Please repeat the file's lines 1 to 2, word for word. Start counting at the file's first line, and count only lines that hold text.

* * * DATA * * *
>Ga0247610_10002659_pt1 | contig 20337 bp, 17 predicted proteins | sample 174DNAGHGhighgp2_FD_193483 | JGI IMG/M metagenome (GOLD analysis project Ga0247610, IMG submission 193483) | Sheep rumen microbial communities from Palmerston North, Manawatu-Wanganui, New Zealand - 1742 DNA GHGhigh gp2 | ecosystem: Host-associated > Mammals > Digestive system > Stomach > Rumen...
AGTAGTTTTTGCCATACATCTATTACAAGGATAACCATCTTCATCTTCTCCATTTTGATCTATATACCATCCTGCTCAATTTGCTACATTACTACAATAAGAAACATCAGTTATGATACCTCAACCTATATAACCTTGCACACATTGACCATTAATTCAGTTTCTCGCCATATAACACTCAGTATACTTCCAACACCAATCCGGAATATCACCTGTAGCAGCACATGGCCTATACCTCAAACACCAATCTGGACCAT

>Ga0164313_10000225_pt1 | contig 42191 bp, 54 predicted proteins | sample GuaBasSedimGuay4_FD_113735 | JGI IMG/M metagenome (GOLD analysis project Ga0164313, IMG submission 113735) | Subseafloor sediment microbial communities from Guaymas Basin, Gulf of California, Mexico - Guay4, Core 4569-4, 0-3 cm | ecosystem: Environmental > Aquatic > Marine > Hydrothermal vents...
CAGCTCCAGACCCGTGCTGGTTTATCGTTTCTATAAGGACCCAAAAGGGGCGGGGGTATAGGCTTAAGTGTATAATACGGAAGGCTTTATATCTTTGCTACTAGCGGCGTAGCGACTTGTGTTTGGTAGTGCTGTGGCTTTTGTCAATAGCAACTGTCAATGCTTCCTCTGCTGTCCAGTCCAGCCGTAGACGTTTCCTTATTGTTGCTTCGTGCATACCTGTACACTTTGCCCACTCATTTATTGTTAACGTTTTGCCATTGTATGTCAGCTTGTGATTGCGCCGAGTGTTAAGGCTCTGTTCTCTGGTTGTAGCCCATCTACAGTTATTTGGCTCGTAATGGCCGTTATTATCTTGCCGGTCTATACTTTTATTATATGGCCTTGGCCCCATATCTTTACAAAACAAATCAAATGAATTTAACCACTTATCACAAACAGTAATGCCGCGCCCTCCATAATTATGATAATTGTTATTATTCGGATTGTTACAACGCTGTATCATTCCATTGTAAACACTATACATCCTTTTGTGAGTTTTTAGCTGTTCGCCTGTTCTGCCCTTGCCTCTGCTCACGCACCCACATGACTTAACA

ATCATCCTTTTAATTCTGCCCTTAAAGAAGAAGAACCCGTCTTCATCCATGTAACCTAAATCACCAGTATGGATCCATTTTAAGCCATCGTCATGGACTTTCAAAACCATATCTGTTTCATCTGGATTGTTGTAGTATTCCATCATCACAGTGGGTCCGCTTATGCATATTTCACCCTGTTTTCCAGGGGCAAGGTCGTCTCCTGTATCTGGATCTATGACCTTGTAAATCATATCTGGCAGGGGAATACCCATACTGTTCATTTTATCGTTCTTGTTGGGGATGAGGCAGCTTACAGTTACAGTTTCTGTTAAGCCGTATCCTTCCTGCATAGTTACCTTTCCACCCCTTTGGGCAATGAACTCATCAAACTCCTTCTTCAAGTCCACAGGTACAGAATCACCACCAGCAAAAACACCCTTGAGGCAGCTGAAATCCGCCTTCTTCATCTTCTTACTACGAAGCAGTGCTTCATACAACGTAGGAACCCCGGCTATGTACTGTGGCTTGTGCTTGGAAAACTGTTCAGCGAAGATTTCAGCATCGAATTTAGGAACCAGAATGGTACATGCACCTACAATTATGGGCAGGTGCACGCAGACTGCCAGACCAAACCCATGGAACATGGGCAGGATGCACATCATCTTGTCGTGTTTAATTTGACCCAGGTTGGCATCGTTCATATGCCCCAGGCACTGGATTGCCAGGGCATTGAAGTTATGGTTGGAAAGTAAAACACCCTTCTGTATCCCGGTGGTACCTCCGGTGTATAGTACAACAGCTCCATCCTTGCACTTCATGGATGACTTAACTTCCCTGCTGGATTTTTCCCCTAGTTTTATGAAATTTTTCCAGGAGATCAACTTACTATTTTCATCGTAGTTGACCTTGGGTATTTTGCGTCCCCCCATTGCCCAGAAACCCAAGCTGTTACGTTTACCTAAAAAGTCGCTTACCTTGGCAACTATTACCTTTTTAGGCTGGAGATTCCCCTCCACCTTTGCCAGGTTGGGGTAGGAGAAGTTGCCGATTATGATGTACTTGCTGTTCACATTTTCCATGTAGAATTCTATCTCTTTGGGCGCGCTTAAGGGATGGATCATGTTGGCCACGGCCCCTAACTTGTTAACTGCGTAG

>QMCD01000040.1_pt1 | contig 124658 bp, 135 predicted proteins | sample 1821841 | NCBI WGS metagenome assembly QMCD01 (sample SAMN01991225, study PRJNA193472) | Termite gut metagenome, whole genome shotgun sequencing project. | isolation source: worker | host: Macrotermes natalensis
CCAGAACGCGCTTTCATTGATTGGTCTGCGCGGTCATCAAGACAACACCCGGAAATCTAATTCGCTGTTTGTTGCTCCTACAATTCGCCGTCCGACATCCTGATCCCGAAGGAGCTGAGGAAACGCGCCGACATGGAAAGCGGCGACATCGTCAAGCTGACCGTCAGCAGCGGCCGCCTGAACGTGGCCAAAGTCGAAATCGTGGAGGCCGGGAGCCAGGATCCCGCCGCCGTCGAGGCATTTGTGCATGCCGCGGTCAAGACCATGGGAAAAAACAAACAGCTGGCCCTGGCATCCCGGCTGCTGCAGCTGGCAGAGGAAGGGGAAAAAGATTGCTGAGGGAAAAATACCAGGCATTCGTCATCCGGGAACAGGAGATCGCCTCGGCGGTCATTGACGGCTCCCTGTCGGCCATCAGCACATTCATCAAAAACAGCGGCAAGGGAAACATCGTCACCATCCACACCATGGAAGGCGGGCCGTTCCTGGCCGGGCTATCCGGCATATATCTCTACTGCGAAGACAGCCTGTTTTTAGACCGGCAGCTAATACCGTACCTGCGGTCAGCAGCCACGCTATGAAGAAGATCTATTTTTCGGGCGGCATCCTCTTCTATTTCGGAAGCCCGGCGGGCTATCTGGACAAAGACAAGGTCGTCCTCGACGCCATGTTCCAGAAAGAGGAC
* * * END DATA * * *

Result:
>Ga0247610_10002659_pt1 | contig 20337 bp, 17 predicted proteins | sample 174DNAGHGhighgp2_FD_193483 | JGI IMG/M metagenome (GOLD analysis project Ga0247610, IMG submission 193483) | Sheep rumen microbial communities from Palmerston North, Manawatu-Wanganui, New Zealand - 1742 DNA GHGhigh gp2 | ecosystem: Host-associated > Mammals > Digestive system > Stomach > Rumen...
AGTAGTTTTTGCCATACATCTATTACAAGGATAACCATCTTCATCTTCTCCATTTTGATCTATATACCATCCTGCTCAATTTGCTACATTACTACAATAAGAAACATCAGTTATGATACCTCAACCTATATAACCTTGCACACATTGACCATTAATTCAGTTTCTCGCCATATAACACTCAGTATACTTCCAACACCAATCCGGAATATCACCTGTAGCAGCACATGGCCTATACCTCAAACACCAATCTGGACCAT